Traditional enterprise tools lacked the ability to integrate all the right data sources and focused strictly on counting what you had for basic, legacy Windows licensing models. The world is much more complex, and there’s a growing recognition that a lot more value can be derived by going beyond an inventory – you want to normalize that, ensure continuous compliance and ultimately get to the point of optimizing usage based on usage rights.
The call here is to have producers work with the leading Software License Optimization products to ensure we all know what is required and expected. Let the market help be part of the solution here. The integrated offerings between Software License Optimization providers and IT Service Management (ITSM) companies can provide tremendous insight into software consumption, utilization and compliance. Now let’s have the producers communicate out to the market what they need from the Software License Optimization vendor in order to feel comfortable the reporting data delivers proper compliance reporting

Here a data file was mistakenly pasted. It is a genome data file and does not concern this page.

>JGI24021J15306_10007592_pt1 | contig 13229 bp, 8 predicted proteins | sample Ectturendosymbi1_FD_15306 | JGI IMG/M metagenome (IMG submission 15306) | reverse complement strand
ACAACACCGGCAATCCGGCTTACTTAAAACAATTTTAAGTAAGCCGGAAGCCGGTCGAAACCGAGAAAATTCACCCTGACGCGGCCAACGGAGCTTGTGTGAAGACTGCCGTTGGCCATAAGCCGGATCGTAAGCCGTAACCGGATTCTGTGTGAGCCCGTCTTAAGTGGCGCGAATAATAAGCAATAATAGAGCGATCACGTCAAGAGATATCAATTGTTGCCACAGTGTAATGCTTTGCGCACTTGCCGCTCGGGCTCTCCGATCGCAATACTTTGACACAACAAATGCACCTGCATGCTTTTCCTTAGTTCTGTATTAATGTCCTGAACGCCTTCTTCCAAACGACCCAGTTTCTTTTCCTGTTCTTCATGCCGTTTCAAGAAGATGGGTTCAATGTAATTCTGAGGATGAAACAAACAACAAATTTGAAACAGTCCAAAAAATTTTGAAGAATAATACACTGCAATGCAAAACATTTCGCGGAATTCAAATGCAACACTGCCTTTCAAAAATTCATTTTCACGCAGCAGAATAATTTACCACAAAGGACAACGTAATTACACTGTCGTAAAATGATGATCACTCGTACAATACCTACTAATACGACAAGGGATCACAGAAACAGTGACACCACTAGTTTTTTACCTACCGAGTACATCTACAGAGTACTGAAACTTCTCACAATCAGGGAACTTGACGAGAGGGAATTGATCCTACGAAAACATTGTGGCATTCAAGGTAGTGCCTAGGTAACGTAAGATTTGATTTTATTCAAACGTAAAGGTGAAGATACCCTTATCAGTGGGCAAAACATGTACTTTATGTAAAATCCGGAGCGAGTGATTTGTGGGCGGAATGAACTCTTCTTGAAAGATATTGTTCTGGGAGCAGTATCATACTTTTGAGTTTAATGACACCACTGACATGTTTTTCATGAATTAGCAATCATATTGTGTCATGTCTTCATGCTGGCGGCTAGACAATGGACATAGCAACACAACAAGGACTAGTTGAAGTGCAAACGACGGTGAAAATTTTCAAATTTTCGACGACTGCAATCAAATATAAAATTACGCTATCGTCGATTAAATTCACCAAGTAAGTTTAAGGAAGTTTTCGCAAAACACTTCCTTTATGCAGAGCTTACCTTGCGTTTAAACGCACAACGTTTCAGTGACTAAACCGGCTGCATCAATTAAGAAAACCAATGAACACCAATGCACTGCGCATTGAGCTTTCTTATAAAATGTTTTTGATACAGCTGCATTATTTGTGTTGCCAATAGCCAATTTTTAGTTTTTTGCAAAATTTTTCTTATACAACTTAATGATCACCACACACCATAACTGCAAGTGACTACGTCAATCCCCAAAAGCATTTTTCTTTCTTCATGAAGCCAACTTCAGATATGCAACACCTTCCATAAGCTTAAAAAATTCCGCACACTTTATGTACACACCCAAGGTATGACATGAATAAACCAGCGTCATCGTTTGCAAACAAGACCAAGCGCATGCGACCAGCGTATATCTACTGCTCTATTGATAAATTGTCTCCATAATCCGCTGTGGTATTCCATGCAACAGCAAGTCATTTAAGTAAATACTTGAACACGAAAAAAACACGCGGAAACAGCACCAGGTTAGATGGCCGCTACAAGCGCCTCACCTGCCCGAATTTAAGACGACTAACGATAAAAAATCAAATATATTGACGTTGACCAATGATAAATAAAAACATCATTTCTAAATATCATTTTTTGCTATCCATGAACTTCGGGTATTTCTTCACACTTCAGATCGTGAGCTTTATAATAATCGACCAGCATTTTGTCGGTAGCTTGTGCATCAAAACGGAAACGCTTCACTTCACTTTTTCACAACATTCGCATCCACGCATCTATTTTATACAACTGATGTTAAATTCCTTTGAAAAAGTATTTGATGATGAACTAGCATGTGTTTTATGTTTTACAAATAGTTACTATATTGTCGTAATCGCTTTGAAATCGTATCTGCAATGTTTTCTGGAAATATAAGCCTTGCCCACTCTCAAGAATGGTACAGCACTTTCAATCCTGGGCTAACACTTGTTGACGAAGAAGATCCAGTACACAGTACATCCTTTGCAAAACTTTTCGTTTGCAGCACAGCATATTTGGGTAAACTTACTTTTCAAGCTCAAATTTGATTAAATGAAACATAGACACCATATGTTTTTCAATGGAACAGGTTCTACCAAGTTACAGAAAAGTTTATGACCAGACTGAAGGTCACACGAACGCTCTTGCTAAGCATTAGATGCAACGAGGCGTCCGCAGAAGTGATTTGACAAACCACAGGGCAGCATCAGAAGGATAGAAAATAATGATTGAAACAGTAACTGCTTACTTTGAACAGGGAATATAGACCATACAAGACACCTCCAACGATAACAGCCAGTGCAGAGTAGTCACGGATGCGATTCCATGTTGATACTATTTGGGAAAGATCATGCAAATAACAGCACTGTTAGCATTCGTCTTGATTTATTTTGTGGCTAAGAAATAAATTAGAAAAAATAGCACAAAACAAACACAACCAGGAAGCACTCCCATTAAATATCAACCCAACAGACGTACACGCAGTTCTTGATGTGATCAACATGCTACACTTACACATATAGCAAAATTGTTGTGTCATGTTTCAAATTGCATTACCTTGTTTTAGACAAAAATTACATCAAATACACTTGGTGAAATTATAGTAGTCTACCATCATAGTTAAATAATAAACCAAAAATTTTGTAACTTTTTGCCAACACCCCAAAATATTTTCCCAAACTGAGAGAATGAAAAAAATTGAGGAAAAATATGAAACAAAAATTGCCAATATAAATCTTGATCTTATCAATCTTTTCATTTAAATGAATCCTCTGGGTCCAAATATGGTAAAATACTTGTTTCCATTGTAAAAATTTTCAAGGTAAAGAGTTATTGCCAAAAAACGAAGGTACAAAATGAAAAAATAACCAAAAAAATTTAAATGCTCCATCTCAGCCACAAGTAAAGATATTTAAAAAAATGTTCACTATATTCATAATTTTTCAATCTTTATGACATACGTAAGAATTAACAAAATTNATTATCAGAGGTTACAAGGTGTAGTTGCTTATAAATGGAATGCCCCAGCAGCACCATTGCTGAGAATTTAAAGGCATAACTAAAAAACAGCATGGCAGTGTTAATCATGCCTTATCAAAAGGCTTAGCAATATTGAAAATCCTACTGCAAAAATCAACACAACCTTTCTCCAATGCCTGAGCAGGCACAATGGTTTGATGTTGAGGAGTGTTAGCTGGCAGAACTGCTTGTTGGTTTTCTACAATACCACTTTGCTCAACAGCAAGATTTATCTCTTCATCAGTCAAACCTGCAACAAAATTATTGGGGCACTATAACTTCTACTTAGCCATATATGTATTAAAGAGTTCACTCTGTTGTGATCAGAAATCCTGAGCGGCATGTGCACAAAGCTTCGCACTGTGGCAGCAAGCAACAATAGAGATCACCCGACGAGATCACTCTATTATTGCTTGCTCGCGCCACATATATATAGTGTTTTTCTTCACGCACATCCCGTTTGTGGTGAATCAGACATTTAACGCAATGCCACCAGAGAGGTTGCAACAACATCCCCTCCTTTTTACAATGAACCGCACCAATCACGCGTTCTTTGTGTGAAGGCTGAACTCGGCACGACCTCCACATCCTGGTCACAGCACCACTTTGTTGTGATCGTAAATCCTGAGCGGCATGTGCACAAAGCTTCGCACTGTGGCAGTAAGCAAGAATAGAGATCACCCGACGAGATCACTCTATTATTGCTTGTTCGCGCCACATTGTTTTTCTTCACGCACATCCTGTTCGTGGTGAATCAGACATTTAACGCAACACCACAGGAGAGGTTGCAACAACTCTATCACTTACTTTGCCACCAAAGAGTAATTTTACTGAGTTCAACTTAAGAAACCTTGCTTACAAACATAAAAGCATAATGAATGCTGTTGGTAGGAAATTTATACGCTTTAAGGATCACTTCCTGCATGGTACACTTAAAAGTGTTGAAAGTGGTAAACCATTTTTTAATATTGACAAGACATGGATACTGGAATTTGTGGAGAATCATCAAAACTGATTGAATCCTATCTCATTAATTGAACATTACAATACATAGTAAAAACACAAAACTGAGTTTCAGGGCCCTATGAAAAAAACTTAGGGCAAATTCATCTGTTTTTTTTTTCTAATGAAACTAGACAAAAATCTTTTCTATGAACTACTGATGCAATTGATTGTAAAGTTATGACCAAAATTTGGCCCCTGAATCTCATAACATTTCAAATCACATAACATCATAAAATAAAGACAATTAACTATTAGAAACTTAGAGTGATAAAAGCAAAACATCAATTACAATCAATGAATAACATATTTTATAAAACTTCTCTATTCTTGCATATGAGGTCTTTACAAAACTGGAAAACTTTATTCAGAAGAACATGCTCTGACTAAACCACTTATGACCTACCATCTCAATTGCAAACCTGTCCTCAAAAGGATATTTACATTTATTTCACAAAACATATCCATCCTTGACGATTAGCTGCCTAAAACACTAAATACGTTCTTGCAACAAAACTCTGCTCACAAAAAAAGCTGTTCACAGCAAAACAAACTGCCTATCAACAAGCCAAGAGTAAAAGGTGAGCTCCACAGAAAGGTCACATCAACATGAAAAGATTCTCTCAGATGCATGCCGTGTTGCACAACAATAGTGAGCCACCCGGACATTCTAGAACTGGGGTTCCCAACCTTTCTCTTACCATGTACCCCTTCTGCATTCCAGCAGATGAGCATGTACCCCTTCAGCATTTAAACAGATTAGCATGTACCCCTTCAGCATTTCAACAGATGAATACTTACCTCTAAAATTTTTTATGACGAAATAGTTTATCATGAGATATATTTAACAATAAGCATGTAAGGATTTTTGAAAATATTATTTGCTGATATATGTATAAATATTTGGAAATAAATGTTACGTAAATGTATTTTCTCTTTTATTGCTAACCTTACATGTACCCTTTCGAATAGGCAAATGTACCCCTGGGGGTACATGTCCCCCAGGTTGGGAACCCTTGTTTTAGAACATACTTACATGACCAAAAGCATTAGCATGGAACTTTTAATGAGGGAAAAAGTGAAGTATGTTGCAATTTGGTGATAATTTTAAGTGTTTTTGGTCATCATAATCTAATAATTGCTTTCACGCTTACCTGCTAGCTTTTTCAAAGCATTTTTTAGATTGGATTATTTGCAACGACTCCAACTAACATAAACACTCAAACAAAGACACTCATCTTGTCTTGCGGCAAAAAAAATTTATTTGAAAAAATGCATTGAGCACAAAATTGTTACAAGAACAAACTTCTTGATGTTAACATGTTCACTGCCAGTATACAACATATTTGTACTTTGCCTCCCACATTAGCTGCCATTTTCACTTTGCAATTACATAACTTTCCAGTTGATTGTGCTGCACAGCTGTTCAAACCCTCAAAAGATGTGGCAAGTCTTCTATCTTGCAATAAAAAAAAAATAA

A need for better understanding
What we are hearing from the market place is that customers want to better understand their consumption and compliance position. They want to be in compliance. No one wants surprises these days. Unbudgeted cost layouts for license true ups have a huge impact. Our survey also reveals that the amount enterprises are paying to their vendors to “true-up” – compensate them for incidents of software license non-compliance – is also on the rise. For example 44 percent of respondents this year (compared to only 25 percent last year) report that their true-up cost paid to vendors was $100,000 or more. 20 percent of enterprises (up from only nine percent last year) report that their true-up costs were $1,000,000 or more.